Monday 29 January 2018

London wanderings (shortish)

Curtailed by time constraints and clothes-soaking-in-seconds rain.

First wanderings: quick stopover in my base - the St Athan's hotel, Bloomsbury; sadly no evening meanderings as I'd arrived at two in the morning, not seven in the previous evening (see last post), so just a mornings walk. Anyway, as ever, London even within a square mile or so, was visually and audibly fascinating, and perhaps it's not always a bad thing to have time and distance perimeters.
Left the hotel and walked around the Bloomsbury squares partly thinking about a wonderful little 1960s documentary narrated by Kenneth Williams of his childhood in the area (will see if I can post it), re-found Woburn Place with its charming little parade of non-knackered shop fronts, then got on a random bus and ended up in the madness of Trafalgar Square; up Charing Cross road (stopping in all second hand bookshops) turned left and into Soho, where, opposite Ronnie Scotts, I found the ancient Italian café of my most earnest desires (oo, ek).
Thought all these had well and truly been sat on by Starbucks, Costa's, Nero's et al but there it was in all its Formica and neon splendour. I asked if I should order at the counter and the slick-haired man smiled: "You like men or women?"
"Err, Men?"
"Okay, I take your order then."
I drank excellent hot chocolate (sadly no can do coffee, but did appreciate the scent of it), ate a weird little maggot-like cake that tasted of brandy butter, and listened in to the conversation all around - which was impossible as it was mostly flamboyant-sounding Italian.



Back out into Soho square and beguiled by a shop-display pile of old TVs all broadcasting the same flickering 70s? film, went in to see what the shop actually sold - hand-made designer and vintage glasses. The two elaborately dressed assistants or owners were helping two traffic wardens with a possible choice of frames, a conversation I think had been going on for some time. After the dark-suited two had left purchase-less the woman turned to me with a unruffled expression.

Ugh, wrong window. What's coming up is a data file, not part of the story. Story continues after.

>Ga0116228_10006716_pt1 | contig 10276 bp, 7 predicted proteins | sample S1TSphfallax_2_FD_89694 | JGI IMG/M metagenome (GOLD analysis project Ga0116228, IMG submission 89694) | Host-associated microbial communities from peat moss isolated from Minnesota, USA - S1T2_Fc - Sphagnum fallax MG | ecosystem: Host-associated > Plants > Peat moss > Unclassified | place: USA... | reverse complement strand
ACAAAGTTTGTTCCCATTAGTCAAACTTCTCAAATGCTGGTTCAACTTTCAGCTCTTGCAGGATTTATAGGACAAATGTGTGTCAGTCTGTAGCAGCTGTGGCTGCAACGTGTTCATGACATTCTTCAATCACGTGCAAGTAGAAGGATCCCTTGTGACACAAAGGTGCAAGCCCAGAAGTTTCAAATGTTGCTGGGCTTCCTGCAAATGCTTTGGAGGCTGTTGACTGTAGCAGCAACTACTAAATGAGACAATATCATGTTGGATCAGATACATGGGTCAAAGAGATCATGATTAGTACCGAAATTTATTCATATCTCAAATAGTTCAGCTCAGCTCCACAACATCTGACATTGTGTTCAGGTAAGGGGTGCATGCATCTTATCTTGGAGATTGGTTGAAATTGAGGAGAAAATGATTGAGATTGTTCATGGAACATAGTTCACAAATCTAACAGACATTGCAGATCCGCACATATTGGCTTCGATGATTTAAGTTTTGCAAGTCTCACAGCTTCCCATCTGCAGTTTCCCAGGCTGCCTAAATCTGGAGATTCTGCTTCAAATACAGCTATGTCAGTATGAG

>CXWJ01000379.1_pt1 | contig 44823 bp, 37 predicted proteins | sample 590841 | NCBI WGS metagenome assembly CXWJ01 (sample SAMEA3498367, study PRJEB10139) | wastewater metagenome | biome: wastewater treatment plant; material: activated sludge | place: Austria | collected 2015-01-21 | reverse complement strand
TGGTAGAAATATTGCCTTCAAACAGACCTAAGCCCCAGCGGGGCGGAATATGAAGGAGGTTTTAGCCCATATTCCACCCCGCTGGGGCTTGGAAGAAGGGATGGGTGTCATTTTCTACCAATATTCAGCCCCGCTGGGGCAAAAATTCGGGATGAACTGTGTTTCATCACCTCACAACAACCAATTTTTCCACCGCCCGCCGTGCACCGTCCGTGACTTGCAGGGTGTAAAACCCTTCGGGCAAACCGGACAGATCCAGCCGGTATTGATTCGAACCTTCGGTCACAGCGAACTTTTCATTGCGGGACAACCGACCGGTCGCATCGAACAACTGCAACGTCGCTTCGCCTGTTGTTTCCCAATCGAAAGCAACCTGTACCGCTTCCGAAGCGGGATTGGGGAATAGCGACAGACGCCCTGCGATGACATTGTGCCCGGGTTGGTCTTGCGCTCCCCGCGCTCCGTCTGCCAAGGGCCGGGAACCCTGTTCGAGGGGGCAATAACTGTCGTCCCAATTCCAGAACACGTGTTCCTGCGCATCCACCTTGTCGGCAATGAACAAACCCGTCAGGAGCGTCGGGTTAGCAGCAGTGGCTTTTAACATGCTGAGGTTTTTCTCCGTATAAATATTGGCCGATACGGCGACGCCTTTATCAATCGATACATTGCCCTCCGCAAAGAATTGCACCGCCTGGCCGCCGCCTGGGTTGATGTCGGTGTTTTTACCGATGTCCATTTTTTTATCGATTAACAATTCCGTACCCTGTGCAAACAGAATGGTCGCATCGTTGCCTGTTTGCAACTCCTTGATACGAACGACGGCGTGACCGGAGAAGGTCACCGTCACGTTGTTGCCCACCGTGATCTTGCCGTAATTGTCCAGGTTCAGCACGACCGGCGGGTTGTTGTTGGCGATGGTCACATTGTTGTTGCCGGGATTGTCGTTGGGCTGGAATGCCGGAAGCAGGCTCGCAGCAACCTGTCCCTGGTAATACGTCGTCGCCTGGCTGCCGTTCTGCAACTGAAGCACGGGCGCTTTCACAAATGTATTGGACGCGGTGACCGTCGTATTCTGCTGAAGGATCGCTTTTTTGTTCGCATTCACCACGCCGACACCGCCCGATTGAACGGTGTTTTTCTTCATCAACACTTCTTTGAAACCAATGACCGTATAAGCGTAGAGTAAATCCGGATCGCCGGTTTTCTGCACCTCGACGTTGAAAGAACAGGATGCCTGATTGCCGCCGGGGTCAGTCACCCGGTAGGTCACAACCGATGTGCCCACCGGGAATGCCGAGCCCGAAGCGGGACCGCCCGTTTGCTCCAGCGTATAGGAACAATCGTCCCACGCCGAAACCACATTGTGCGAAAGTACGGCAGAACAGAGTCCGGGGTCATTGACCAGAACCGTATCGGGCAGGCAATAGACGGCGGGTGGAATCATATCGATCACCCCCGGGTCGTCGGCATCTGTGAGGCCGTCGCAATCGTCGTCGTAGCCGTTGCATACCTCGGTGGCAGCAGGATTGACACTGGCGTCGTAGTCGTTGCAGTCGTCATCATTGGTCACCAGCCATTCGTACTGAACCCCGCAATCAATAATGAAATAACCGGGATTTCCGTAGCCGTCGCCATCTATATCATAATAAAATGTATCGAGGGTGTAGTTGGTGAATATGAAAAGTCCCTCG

"I think they just come in to keep out of the cold."


I continued on, crossing over the river of consumerism (Oxford Street) and wandering around the streets leading back to Tottenham Court Road - Goodge Street hardly recognisable from when I lived there back in the late 80s. Took my crap old iPhone 5 into one of the small electrical shops as its charge was disappearing after an hour.
"Hello, do you deal with antique phones?"
Looks at it with mild distaste. "Maybe - what's the problem?"
Explained, after which he suggested a new battery for 35 quid, to which I said, "Oo, not sure," to which he said, "OK, 20 for cash." Ten minutes later after some technical stuff involving a hairdryer, my crap phone was once again working. Useful info BTW: never let your phone charge for more than 100% and certainly not overnight - "kills the battery dead quick," he said wagging a finger at me.
And so, it started to rain. Back to the hotel, grabbed case and off to the tube/Waterloo.

Thought my spelling was bad . . .


                         Grey day in Trafalgar Square.

Shop windows around Bloomsbury and Soho

The Pitted Olive - good café near Tavistock Place


                 Waterstone's shop window display - 'Why we Sleep' . . .


One of the beautiful shop fronts of Woburn place (Champagne dress-trying event underway in the shop)


Two beautiful people in their vintage clothing shop

Second even shorter London trip from Dorset to see a literary agent.

Set off after meeting to do a planned walk to Archway but the steady drizzle morphed into a monsoon; cafés and buses and tube visits/voyages instead . . . which had their own pluses.